This spa town founded between the shores of Lake Geneva and the Chablais Alps experienced its golden age with the development of balneology, still a major attraction here today.
The history of Evian-les-Bains
A simple fishing village until the 18th century, Evian underwent a ‘revolution’ with the discovery of the Gabriel Cachat spring and became Evian-les-Bains thanks to the mineral water at the root of its world-renowned reputation. The town thus expanded outside of its medieval walls to host the thousands of people who flooded here to take the waters, with hotels and villas appearing one after another to give this territory a new identity that lies at the root of its charm today. After the Belle Epoque, Evian became a small sized town that has drawn on its prestigious history to become a popular tourist destination.
The town centre and the shores of Lake Geneva
Although the hyper centre with its pedestrian street and its side streets is mainly composed of apartment buildings, a large number of villas can still be seen on Boulevard Jean Jaurès and Avenue de la Gare. The lakeside is scattered with large villas and comfortable buildings facing the waterside promenade and the marina, the second largest on Lake Geneva. Numerous architectural styles can be seen in Evian: classic French style with villas in the form of small châteaux adorned with various ornamental features, Italian Renaissance style with its rectangular buildings and wrought iron railings, regionalist style inspired by an array of territories, and Art Deco style from the 20s-40s with its more refined buildings. Many hotels have been transformed into co-ownerships and feature apartments with great character, including the Hôtel du Parc where the Évian Accords were signed in 1962, now the Résidence du Parc with a magnificent garden. The external environment in Evian is immaculately kept, public spaces are kept impeccably clean and the town is regularly rewarded for the quality of its flower features.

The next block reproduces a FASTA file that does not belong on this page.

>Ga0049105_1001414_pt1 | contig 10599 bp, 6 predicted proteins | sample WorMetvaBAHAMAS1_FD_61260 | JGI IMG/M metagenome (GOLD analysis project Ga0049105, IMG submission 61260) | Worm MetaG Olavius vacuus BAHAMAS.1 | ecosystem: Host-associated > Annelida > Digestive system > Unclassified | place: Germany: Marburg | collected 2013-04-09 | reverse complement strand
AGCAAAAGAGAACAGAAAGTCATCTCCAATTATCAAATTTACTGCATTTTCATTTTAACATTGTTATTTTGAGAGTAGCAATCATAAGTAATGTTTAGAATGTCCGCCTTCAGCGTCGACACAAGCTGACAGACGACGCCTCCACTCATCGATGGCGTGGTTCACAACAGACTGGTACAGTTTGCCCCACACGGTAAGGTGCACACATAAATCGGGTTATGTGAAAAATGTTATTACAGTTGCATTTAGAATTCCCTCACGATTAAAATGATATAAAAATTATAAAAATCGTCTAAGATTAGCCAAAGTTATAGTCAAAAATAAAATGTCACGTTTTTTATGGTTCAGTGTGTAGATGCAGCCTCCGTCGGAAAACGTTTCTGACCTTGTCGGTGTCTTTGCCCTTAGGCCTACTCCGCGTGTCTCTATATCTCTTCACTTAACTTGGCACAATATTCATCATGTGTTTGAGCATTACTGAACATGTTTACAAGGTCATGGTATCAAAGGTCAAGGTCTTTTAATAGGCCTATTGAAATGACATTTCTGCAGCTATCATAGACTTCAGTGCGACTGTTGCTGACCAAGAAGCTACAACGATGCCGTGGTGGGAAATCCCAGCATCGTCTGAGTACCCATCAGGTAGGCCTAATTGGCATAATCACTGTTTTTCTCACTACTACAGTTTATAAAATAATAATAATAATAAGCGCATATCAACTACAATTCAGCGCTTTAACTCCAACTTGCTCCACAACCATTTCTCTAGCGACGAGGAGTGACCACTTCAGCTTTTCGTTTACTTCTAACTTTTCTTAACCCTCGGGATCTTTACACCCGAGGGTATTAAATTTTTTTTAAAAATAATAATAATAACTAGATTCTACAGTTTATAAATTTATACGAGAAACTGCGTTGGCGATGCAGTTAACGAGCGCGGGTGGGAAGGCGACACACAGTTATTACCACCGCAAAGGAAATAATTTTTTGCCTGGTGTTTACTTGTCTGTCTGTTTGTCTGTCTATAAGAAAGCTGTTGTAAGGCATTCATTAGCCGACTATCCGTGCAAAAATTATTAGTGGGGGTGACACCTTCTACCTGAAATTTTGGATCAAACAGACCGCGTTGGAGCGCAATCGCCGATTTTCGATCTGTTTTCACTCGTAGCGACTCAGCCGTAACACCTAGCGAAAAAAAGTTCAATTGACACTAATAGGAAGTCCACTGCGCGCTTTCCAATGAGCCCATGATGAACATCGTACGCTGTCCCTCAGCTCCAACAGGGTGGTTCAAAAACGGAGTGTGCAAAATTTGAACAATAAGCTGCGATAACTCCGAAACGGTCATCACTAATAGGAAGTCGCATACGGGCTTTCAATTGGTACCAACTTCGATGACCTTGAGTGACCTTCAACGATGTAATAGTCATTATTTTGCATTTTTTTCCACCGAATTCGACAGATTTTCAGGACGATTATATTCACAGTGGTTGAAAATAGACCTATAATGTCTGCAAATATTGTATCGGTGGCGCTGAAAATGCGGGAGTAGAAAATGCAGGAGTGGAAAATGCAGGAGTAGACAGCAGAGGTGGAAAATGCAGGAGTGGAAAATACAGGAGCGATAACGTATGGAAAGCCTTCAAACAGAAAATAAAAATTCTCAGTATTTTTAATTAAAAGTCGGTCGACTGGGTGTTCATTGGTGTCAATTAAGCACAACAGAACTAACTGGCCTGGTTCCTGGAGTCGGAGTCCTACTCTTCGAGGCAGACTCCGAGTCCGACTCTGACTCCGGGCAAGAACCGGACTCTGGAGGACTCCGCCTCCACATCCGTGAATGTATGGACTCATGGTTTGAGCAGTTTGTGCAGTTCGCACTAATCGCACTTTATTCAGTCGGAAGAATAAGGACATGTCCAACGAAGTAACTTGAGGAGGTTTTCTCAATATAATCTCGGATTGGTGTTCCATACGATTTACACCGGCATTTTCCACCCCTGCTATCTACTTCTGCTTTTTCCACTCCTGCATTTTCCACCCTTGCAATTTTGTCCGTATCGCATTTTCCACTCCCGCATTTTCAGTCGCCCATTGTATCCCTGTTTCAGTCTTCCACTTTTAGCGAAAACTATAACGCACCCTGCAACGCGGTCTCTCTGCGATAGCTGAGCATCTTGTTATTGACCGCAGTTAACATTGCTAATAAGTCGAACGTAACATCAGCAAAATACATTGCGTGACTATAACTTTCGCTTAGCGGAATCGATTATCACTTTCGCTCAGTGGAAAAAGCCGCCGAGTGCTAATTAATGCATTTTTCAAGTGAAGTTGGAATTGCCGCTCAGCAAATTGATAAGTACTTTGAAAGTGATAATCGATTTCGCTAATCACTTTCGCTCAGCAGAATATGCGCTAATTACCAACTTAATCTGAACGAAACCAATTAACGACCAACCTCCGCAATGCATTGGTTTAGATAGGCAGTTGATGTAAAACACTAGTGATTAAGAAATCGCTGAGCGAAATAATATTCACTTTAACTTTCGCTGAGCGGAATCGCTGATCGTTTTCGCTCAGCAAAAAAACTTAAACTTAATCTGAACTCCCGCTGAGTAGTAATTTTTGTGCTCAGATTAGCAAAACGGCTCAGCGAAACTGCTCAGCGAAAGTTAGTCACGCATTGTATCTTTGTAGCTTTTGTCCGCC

Living in Evian: a dynamic town
Evian has much to offer and can stake its name as a town where activities are never lacking, in addition to the events held throughout the year. The municipal infrastructure are of the highest quality: multimedia library, sports halls, parks, etc., and there is no shortage of shops and restaurants with a variety of cuisine served. The Palais Lumière, opened in 2005, has become a major cultural centre and hosts exhibitions by international artists (Picasso, Rodin, Chaplin, etc.). The town council has several revitalisation projects scheduled and plans to renovate the Buvette Cachat, formerly the town’s central point during the Belle Epoque. The train station close to the town centre runs a weekly TGV service direct to Paris and the pier in the town centre provides access to Lausanne in 35 minutes.